"I have given the path for a the local
PL/SQL runs on the database server and it can only see directories which are visible from that box. This is normally just directories which are local to the server, unless you also have mapped network drives. So, unless you are sharing your local PC drive with the database server PL/SQL won't be able to access your files.
Bear in mind that directory permissions apply as well; the database can only read and write to directories if the OS
oracle user or
dba group (or Windows equivalents) can read and write them. Find out more.
Note that the OS user privileges merely form the pool of potentially accessible directories. By default the database has no access to any OS directories.
When UTL_FILE was first introduced (Oracle 7 I think) its accessible directory paths were defined by the UTL_FILE_DIR parameter in the
init.ora file. This was both inconvenient - we had to restart the database in order to apply a change - and also insecure, because read and write access was granted globally, on all directories to all users.
In Oracle 9i we gained the database DIRECTORY object. This is neat because we can create or drop a DIRECTORY with straight DDL, so no restarts are required. Even better, privileges on the DIRECTORY are granted to named users, and we can distinguish READ or WRITE privileges.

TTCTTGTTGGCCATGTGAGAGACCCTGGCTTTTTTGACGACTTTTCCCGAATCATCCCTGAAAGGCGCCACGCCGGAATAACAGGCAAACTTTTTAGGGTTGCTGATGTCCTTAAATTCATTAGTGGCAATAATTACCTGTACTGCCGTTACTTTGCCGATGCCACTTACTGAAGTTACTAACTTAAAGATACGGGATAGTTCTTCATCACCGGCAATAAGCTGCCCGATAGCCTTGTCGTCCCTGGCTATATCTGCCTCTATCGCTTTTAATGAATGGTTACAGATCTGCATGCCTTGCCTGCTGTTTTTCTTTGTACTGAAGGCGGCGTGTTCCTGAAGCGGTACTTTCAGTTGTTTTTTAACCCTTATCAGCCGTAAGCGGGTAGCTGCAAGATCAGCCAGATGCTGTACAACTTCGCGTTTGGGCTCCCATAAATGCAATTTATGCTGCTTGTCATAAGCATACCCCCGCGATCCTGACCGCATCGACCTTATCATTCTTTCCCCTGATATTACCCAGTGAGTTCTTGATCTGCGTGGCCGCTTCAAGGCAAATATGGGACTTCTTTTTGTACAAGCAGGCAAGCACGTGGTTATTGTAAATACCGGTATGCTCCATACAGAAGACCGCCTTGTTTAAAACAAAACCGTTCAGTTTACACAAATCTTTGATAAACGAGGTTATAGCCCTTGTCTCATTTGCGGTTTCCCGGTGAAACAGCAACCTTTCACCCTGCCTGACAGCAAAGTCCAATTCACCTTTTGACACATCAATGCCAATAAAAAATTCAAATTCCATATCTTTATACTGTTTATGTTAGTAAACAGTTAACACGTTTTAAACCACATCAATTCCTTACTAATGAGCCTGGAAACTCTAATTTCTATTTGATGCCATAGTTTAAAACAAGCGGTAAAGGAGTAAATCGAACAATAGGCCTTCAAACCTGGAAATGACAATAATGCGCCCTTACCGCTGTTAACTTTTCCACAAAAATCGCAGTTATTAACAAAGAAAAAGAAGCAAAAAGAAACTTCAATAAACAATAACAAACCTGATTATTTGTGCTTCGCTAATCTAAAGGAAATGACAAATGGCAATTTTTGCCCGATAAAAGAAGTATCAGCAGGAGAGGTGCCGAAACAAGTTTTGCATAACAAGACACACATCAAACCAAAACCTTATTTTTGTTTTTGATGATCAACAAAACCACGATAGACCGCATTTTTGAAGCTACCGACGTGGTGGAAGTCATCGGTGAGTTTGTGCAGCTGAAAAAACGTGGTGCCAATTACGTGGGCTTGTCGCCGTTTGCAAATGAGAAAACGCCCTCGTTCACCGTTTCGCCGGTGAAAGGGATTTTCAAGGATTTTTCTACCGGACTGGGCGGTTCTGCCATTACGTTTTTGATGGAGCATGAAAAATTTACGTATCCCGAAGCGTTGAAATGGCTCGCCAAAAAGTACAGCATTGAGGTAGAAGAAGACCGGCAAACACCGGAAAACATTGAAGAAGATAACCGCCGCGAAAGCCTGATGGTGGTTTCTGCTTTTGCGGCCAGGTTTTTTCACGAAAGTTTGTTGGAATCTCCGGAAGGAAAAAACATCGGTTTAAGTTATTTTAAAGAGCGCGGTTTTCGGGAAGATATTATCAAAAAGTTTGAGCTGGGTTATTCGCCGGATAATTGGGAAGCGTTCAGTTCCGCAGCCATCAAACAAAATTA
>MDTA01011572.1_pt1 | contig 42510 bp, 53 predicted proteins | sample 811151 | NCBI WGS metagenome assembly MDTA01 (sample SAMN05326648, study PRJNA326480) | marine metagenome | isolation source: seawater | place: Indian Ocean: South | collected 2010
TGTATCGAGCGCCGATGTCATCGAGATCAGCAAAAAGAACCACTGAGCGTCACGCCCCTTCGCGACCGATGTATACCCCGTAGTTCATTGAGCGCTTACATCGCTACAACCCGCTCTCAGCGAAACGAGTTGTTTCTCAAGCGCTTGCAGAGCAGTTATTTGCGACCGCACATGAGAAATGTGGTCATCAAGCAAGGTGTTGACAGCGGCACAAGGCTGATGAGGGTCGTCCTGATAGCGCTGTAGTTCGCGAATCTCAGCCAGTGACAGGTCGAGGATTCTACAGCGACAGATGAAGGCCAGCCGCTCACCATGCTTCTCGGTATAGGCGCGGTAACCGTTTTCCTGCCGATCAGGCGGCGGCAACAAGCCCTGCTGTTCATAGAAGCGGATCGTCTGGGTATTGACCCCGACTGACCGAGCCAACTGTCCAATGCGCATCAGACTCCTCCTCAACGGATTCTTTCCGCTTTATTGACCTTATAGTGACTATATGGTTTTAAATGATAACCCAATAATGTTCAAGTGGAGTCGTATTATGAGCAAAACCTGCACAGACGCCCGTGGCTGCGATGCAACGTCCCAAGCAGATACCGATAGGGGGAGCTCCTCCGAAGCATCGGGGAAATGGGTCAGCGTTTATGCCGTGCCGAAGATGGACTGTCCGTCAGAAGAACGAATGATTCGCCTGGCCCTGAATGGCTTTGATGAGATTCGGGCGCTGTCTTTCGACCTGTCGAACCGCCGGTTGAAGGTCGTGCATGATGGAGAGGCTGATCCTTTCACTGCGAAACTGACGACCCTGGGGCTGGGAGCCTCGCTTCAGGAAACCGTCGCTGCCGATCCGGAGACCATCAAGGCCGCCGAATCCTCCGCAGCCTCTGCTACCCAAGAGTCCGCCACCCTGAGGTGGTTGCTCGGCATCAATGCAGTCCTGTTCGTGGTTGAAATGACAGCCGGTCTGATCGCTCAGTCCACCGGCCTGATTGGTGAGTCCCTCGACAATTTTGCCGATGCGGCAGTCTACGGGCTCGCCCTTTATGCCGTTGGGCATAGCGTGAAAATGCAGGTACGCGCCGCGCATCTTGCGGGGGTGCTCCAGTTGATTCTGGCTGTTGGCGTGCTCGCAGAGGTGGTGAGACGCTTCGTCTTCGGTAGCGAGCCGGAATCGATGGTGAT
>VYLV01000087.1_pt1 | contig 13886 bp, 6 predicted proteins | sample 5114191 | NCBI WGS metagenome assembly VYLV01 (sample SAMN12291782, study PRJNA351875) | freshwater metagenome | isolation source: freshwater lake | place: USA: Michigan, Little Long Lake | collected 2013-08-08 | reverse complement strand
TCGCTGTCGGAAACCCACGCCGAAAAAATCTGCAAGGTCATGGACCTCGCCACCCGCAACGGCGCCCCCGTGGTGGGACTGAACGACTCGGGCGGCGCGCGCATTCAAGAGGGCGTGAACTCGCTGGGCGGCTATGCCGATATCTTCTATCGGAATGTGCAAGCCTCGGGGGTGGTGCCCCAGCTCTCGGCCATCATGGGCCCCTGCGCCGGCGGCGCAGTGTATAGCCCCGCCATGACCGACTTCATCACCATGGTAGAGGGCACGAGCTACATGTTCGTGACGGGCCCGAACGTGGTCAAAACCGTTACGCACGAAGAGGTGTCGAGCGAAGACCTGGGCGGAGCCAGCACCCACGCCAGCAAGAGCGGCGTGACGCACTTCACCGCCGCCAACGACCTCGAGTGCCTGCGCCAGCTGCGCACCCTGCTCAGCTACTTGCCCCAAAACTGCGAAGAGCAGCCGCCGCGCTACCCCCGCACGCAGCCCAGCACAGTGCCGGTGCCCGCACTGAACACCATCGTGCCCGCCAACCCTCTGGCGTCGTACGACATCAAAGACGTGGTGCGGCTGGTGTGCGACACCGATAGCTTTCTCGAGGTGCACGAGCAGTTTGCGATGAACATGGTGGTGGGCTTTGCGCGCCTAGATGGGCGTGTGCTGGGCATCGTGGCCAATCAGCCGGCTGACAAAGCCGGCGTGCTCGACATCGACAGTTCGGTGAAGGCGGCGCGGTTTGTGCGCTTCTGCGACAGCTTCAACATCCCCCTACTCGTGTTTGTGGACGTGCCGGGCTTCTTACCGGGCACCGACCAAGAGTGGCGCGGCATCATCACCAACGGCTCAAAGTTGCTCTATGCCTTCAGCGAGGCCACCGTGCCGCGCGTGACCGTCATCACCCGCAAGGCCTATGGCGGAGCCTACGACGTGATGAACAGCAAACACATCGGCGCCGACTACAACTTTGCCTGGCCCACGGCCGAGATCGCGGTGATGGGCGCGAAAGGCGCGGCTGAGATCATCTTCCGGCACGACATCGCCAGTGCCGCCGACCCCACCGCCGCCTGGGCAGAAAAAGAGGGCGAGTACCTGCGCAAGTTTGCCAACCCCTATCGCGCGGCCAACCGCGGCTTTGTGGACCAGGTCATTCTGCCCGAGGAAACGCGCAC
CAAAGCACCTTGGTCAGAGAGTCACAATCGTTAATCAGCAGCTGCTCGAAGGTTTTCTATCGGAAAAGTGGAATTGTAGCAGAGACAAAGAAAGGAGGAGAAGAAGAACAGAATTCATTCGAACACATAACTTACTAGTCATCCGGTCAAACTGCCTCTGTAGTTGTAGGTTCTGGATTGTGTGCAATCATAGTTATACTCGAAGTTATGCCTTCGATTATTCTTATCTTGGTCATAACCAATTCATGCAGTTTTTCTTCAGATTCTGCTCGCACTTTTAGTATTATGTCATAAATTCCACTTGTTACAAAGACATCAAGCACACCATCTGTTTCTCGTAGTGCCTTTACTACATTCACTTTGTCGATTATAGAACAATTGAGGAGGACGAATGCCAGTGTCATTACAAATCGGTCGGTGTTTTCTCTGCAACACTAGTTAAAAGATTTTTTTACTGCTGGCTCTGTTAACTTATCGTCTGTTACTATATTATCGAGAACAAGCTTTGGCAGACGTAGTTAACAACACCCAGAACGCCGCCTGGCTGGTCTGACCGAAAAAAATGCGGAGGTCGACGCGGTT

But with both cases we have to use absolute file paths. No relative paths, no wildcards.
The syntax is covered in Oracle's online documentation. Find out more.
"so how can I acess files on my local
One solution is to share your local drive with the network. This is rarely desirable.
A more practical solution is to move files from your local drive to the database server, using something like
ftp. How you implement that depends on the details of your situation. If this is an ad hoc requirement then command-line
ftp or good old WinSCP will suffice. If this is something you need for regular users then you'll probably want to build a wrapped piece of functionality into your application.